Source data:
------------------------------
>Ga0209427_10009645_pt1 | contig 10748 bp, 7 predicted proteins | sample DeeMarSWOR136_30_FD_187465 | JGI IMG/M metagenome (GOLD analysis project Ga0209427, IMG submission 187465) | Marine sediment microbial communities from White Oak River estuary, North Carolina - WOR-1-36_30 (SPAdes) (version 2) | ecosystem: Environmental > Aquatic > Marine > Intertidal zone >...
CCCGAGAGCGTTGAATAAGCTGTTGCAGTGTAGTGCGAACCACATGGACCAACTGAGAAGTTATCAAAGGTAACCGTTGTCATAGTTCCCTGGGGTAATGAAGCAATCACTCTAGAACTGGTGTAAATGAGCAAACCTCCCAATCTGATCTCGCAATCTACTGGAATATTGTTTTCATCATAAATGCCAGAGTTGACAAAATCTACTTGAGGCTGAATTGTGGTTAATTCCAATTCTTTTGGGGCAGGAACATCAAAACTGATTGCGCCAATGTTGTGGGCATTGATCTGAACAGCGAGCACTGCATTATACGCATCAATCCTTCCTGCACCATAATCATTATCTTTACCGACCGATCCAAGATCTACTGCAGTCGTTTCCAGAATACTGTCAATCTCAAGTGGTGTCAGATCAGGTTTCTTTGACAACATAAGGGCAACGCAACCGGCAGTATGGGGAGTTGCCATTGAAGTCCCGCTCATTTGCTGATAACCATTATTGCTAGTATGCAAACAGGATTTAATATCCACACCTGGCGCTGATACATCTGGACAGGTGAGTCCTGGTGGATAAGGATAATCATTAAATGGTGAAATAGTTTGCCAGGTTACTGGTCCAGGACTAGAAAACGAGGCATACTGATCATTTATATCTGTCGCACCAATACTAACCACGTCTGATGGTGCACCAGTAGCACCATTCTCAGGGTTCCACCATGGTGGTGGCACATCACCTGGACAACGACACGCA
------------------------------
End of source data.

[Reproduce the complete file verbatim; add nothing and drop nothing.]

>Ga0209427_10009645_pt1 | contig 10748 bp, 7 predicted proteins | sample DeeMarSWOR136_30_FD_187465 | JGI IMG/M metagenome (GOLD analysis project Ga0209427, IMG submission 187465) | Marine sediment microbial communities from White Oak River estuary, North Carolina - WOR-1-36_30 (SPAdes) (version 2) | ecosystem: Environmental > Aquatic > Marine > Intertidal zone >...
CCCGAGAGCGTTGAATAAGCTGTTGCAGTGTAGTGCGAACCACATGGACCAACTGAGAAGTTATCAAAGGTAACCGTTGTCATAGTTCCCTGGGGTAATGAAGCAATCACTCTAGAACTGGTGTAAATGAGCAAACCTCCCAATCTGATCTCGCAATCTACTGGAATATTGTTTTCATCATAAATGCCAGAGTTGACAAAATCTACTTGAGGCTGAATTGTGGTTAATTCCAATTCTTTTGGGGCAGGAACATCAAAACTGATTGCGCCAATGTTGTGGGCATTGATCTGAACAGCGAGCACTGCATTATACGCATCAATCCTTCCTGCACCATAATCATTATCTTTACCGACCGATCCAAGATCTACTGCAGTCGTTTCCAGAATACTGTCAATCTCAAGTGGTGTCAGATCAGGTTTCTTTGACAACATAAGGGCAACGCAACCGGCAGTATGGGGAGTTGCCATTGAAGTCCCGCTCATTTGCTGATAACCATTATTGCTAGTATGCAAACAGGATTTAATATCCACACCTGGCGCTGATACATCTGGACAGGTGAGTCCTGGTGGATAAGGATAATCATTAAATGGTGAAATAGTTTGCCAGGTTACTGGTCCAGGACTAGAAAACGAGGCATACTGATCATTTATATCTGTCGCACCAATACTAACCACGTCTGATGGTGCACCAGTAGCACCATTCTCAGGGTTCCACCATGGTGGTGGCACATCACCTGGACAACGACACGCA